Celebrating Kabir

22 02 2012

As I was reflecting on and blogging about current affairs, like last week’s Campus Crusade fiasco, Kabir kept coming to me as an example of a gadfly who did more than just challenge. Kabir is an Indian saint from around the late 1300s (or early 1400s). He was born Muslim but apprenticed under a Hindu guru. He was a gadfly to both sides. Kabir is a wonderful mix of sarcasm, wisdom and compassion and he expresses that wonderfully in his simple and lyrical poetry. I idolise him for that.

Reading about Kabir, I discovered that Shabnam Varmani has directed an enlightening four part documentary about him and written an article about her journey. If you are new to Kabir, I think that’s not a bad place to start. The account of her experiences and reflections is liberally peppered with Kabir’s verse and an accompanying translation.

Below is Kumar Gandharva’s rendition of Kabir’s Ud Jayega. Kumar Gandharva was a Hindustani classical singer from perhaps the 40s (I couldn’t find much information about this). There’s an interesting parallel between his refusal to follow any of the specific lineages in Hindustani music and Kabir’s rejection of religious labels (both Hindu and Muslim). This particular poem, at least to me, has a haiku like feel to it and it’s enhanced by Kumar Gandharvas almost melancholic voice.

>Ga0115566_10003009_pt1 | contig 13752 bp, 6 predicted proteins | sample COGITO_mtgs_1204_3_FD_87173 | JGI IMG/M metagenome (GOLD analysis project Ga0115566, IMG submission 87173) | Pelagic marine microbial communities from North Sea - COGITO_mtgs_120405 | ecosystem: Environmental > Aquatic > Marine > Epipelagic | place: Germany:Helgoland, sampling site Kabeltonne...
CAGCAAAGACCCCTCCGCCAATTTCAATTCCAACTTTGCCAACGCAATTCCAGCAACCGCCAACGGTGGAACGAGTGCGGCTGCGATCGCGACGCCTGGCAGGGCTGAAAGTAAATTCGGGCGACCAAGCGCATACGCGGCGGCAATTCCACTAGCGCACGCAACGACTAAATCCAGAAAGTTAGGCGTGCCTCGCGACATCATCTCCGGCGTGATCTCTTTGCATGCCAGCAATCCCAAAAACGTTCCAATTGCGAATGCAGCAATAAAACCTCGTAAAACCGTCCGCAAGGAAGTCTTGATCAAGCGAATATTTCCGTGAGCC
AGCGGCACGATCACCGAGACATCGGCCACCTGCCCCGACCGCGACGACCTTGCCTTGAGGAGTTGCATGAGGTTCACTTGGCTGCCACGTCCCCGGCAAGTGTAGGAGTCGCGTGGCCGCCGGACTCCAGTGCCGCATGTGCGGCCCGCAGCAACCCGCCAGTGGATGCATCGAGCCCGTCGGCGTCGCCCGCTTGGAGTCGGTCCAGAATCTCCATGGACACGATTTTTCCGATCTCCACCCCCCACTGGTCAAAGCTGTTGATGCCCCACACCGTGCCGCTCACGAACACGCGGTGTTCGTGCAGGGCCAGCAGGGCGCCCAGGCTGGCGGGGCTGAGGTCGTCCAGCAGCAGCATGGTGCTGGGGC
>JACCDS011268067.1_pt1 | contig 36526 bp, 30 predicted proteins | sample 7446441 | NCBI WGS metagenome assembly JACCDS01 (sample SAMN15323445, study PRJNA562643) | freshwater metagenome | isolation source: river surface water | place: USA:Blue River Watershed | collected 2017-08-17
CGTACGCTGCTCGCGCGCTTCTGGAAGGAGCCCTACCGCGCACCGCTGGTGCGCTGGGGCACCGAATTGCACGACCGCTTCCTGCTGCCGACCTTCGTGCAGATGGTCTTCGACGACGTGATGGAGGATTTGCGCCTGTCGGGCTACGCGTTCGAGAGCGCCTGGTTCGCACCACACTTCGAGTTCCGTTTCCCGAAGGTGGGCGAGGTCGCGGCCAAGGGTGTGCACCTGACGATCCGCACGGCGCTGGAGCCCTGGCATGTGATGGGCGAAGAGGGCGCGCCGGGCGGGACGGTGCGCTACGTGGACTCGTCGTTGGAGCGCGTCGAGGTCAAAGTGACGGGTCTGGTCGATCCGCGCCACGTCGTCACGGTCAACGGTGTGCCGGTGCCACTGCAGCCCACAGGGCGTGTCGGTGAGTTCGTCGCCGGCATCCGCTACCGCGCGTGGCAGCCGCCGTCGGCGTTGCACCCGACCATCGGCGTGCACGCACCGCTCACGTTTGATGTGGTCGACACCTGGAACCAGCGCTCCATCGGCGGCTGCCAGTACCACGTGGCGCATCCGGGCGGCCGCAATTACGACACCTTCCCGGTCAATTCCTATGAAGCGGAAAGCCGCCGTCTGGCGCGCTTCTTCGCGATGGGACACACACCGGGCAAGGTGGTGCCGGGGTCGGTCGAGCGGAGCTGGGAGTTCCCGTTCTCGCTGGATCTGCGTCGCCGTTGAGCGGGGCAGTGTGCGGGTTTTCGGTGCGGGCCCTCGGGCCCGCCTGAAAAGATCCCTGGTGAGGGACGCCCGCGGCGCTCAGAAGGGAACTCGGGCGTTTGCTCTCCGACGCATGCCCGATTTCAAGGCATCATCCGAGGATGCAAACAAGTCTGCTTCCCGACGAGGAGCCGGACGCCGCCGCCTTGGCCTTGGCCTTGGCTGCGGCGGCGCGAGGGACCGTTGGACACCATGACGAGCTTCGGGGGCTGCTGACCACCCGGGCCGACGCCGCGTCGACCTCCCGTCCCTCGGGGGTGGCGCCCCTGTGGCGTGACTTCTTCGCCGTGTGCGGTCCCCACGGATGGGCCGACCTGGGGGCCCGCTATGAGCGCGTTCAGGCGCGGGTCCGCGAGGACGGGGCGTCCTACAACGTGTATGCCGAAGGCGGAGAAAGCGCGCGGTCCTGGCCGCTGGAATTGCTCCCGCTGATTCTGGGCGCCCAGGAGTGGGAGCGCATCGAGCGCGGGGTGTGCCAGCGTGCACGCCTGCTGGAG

The Last Flight

Ud Jayega Huns Akela,
Jug Darshan Ka Mela
Jaise Paat Gire Taruvar Se,
Milna Bahut Duhela

The Swan Will Fly Away All Alone,
Spectacle of the World Will Be a Mere Fair
As the Leaf Falls from the Tree
Is Difficult to Find
Who Knows Where it Will Fall

Read the full lyrics

How can she slap?

28 11 2011

Just recently, India’s Agricultural Minister, Sharad Pawar got slapped by a dude who was pissed off as hell at corruption. For those who don’t know, in Indian Culture, a slap, though not as physically damaging as a punch in the face, is considered defamatory and extremely insulting. I found the video amusing somewhat because of it’s resemblance to a recording of a gameshow on Indian TV. What also amused me was the widespread condemnation of his actions by Indian Politicians. It sounded like he threw a bomb in parliament or something. Usually, when there is a terrorist attack, there is a bit of sympathy shown towards the attacker and people discuss what root causes drove them to become terrorists. Harvinder, however does not seem to be shown that kind of sympathy from the press. I see politicians being distressed at the fact that this shouldn’t be happening in a Democracy, but forgetting to entertain the fact that it might a sign of a dysfunctional democracy.

Serious talk aside, I now present, the “How can she slap?” meme that made rounds on facebook a couple of years back! (Warning : Swear words)